Art for Air

When I’m not on the computer researching my next blog post, watching Youtube videos, on Facebook or stumbling on Stumbleupon (which only happens when I am most desperate), I read the occasional webcomic. Funnily enough, I don’t normally read comics in print form (I’d rather read a good book), but something about the online platform gives me a better sense of appreciation for the art of comics (and the fact that most webcomics are free-to-read helps as well). As with all things on the web, there are thousands if not millions of webcomics out on the interwebs, which means it can be quite the task to find a webcomic that piques your interest and manages to sustain that interests long enough to get you coming back for more. Aside from being a great time-waster, some of the best webcomics combine beautiful art styles with wonderfully written stories to create works of art comparable to great movies. While I could use this post to talk about my favorite webcomics, I wanted to talk about one webcomic in particular (but if you were looking for recommendations, you should check out xkcd, The Phoenix Requiem, and for the table-top gamer: The Order of the Stick).

Art by Wenqing Yan

Like movies and books, my taste in webcomics usually falls within the categories of science-fiction and fantasy. It’s these genres that really resonate with me, probably due to their connection with sustainability, technology, and the fate of the human race. But one webcomic that I particular enjoy is neither science-fiction nor fantasy. A while ago, I was introduced to Knite, a webcomic by the talented Wenqing Yan. The story follows a Chinese student named Sen who flies kites with strings of lights attached to the ends in order to light up a smog-filled night sky and remind people of the existence and beauty of stars (all though I’m not too clear how the lights are powered…he must need a lot of extension cords). It’s an incredibly romantic notion, young people giving life and beauty back into polluted world by bringing back the stars. The story deals with topics such as the consequences of industrial pollution and politics while also touching on universal themes such as friendship, trust and family issues. I find the incredibly realist ideas and the romantic notions an intriguing mix and highly recommend the webcomic. The art style is also very appealing, similar to the Japanese Manga style and filled with soft color combinations (the skies are particular appealing to me). There are only 4 chapters out right now, but I believe that more will arrive in the future.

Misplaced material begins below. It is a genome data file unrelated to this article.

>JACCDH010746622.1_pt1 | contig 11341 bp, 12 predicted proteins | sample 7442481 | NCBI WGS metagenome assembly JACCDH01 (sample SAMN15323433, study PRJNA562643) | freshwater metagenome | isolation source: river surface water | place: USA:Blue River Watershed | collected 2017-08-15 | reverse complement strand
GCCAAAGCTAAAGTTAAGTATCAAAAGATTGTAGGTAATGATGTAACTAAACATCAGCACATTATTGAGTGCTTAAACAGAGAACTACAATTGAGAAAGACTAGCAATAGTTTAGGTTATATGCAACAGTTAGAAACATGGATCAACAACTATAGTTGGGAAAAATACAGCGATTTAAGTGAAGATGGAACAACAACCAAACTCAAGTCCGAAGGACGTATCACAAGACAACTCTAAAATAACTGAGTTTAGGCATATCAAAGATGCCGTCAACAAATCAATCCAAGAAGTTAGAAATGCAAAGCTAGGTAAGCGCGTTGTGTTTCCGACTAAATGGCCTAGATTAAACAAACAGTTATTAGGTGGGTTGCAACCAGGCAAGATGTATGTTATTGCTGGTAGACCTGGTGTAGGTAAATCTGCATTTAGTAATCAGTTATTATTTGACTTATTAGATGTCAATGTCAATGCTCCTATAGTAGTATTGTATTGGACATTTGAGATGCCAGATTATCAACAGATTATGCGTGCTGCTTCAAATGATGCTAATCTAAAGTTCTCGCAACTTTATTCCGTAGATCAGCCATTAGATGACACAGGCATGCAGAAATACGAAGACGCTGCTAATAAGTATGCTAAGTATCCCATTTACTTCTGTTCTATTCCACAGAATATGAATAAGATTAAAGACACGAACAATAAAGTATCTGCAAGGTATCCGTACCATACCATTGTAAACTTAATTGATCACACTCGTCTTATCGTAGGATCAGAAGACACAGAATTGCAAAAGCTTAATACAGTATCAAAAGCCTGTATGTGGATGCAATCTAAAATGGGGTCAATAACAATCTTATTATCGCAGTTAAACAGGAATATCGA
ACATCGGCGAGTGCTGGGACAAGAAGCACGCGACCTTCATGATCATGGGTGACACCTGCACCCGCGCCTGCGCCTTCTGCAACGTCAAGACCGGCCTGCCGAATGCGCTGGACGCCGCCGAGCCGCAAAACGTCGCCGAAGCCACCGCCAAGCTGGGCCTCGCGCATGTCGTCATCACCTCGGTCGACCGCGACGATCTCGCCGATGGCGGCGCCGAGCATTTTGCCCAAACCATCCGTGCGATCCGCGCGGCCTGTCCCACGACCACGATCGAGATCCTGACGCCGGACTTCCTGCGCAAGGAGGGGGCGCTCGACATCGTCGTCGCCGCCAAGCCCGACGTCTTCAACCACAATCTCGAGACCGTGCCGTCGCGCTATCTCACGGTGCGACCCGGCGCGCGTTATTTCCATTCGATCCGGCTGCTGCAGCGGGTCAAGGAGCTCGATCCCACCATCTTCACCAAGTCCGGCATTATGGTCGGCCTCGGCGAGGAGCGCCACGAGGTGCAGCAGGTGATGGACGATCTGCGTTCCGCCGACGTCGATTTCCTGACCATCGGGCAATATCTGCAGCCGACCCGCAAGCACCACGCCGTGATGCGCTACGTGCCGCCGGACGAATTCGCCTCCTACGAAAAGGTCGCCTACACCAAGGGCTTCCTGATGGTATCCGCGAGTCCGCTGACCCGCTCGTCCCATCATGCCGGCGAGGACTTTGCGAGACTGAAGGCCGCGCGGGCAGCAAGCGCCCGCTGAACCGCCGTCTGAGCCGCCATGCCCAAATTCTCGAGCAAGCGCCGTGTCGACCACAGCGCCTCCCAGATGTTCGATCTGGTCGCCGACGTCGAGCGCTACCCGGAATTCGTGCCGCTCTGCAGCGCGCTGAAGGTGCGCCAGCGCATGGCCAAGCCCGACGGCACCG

The reason I’m writing about Knite isn’t only to recommend it, it’s also because recently, Wenqing Yan notified all Facebook Knite fans of a Kickstarter Project called FLOAT Beijing. The project is very similar to the premise of Knite, but instead of having lights strung up with the kites, air quality monitors are attached to the kites. When the kites are flown in the night sky of Beijing, the monitors will map and record the air quality and display colors according the quality of the air. The project is both research and public art, drawing attention to urban environmental issues. If you have any extra spending money burning a hole in your pocket, consider donating to this project.

FLOAT Beijing also got me thinking: what other uses do kites have, other than just enjoyment? If we can attach air quality monitors to kites, can we attach air purifiers to kites? After some quick research (which consisted of typing “kites that purify air” into Google), it seems like no one is currently working on such a project. Miniature air purifiers are about 2.4 ounces and require batteries, but it’d be interesting to see if one could attach air purifiers to kites so that when flown, the kites actually clean the air they fly in. Kites are also being researched for their effectiveness in harvesting wind energy. Kites are a lot cheaper than wind turbines, and Dutch scientists have found that a 10-square meter kite can produce 10 kilowatts of power. While also being works of art, Kites can serve an even greater purpose as champions of clean air and energy.

EDIT: I just recently found a short TED talk by Saul Griffith, co-founder of Makani Power, a company that is engineering giant kite turbines to generate electricity. Perhaps in the future we will have large plane-like kites flying in the sky that generate electricity for us?

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